The History of Perfume in the 20th Century
The 20th century has experienced technical progress together with synthetic chemistry enabling new and more creative scents to be enjoyed by people in everyday life.
Perfume was initially perceived to be a luxury item and was available only to the wealthy. Today it is everyone’s daily accessory including men, teenagers and anyone who chooses to wear their own fragrance.
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Fashion and fragrance go hand in hand, and this is still true today.
Perfume has always reflected the evolution of a changing society and during this century of great social transformation it has evolved and become a fashion accessory to any outfit you wear, providing a statement as to who you are and what you stand for.
Since the beginning of this century fashion and fragrance gets together giving a new lease of life to perfumery.
It was Gabrielle Chanel however who put haute couture and perfume on the map forever being linked to one another. At that time women emancipated themselves and started working, dashing the image of the dutiful wife who stays at home and looks after the children. With Chanel No5 Coco Chanel plays tribute to a liberated woman who wears for the first time a perfume built around aldehydes.
After the First World War, the 30’s are synonymous with the Great Depression and the economic crisis. Unemployment reached new heights and a second world conflict broke out together with fascism and genocide.
Despite this however fragrances became more popular than ever.
They were inspired by Hollywood cinema promoting opulent and very feminine fragrances. Michel Rochas created Femme whose bottle is reminiscent of the curves of the actress Mae West. During the second World War the perfume sales suffered but gained real enthusiasm post war period both commercially and olfactory.
New fashion houses started to appear and in 1947 after having revolutionised fashion with his new look Christian Dior unveiled the famous Miss Dior perfume making haute couture perfumes the ones to stand out from the crowd.
The 1950’s marked a turning point in the history of perfume. At the time of the Cold War the focus turned to the United States and life suddenly changed with consumption being in the forefront.
Sex symbols from across the Atlantic, blue jeans and rock ‘n’ roll, teenagers, housewives and men all living the dream. Ready-to-wear fashion became commonplace, and fragrance was more accessible.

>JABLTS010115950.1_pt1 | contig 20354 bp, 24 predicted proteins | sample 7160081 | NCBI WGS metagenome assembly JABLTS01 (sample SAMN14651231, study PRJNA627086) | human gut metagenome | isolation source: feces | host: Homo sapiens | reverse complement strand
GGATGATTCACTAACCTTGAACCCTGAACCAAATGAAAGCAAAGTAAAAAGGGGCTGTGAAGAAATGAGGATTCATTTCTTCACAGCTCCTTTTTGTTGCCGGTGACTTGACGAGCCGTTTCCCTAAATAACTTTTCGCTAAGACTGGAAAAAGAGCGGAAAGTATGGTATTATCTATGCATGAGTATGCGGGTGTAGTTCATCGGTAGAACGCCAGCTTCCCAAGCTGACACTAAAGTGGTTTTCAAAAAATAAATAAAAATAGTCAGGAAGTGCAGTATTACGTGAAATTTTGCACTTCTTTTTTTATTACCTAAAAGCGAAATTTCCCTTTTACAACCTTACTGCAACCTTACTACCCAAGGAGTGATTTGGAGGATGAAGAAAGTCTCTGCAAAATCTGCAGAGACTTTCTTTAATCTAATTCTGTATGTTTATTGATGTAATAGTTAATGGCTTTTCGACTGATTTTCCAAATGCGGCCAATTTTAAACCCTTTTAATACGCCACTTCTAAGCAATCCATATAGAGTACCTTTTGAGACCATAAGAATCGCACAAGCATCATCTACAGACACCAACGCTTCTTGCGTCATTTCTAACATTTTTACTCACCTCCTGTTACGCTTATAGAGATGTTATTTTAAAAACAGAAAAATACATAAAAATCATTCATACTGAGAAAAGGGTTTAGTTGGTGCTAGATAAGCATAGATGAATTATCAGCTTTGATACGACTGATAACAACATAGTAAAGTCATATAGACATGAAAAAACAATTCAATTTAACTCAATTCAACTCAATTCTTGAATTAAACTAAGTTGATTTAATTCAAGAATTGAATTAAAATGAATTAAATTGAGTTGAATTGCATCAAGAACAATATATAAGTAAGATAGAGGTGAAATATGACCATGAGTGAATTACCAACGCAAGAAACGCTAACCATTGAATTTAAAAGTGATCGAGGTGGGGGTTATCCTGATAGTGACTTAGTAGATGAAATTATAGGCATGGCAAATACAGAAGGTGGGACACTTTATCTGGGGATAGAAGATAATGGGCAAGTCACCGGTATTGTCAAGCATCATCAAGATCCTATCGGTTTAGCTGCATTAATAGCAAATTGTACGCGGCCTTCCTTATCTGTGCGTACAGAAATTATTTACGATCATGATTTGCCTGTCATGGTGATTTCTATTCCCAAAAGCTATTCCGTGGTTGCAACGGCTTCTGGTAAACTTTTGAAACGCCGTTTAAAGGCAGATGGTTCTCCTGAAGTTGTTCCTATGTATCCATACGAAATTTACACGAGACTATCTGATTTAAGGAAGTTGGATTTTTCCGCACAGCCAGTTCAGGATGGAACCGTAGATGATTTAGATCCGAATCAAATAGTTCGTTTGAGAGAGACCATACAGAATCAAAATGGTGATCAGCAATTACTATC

The Eau de Toilette started to appear going against the more traditional perfumes and appealing more to men in softer, fresher compositions.
The ritual of shaving was accompanied by men proudly applying their Eau Sauvage by Dior or Monsieur by Givenchy.
Trends from the United States
The trends from the United States continued to influence Europe and in the 1960’s when the hippie movement started in San Francisco, it eventually spilled over into France.
People adopted the ‘Make love not war’ slogan that became synonymous with the hippie movement. They demonstrated against the Vietnam War and fought for sexual liberation. This enthusiastic but peace-loving rebellion is enveloped in the scent of patchouli which became the symbol of this ‘flower power’ generation with strong ideals.
In the 1970’s clothing styles evolved even further with gay, punk, neo-romantic or bohemian movements emerging.
Fragrance changed to follow these new generations. Advertising became increasingly important appealing to provocative, sophisticated and natural women alike and men started wearing full bodied fragrances designed specifically for men, separating its use from aftershave.
Genders were intensified; while men’s fragrances were aimed for sportsmen with energising water, women’s perfumes were becoming more and more sensual thanks to oriental and amber scents. Fragrances from the United States continued to impact European trends and fruity notes were gradually being used in compositions.
In the 1990’s after all the frenzy of the 60’s, 70’s and 80’s perfume was to be renewed.
People were looking for more gentleness, purity and a strong desire for simplicity and authenticity. Men and women exchange their fragrances and like to smell clean.
With the spread of AIDS unconscious fears resurfaced and people opted for comforting fragrances with gourmand scents and vanilla made a big comeback.
The 20th century ended with a return to nature and sobriety. To embrace a new era of perfumery and make its mark on its history by seeking out more natural fragrances.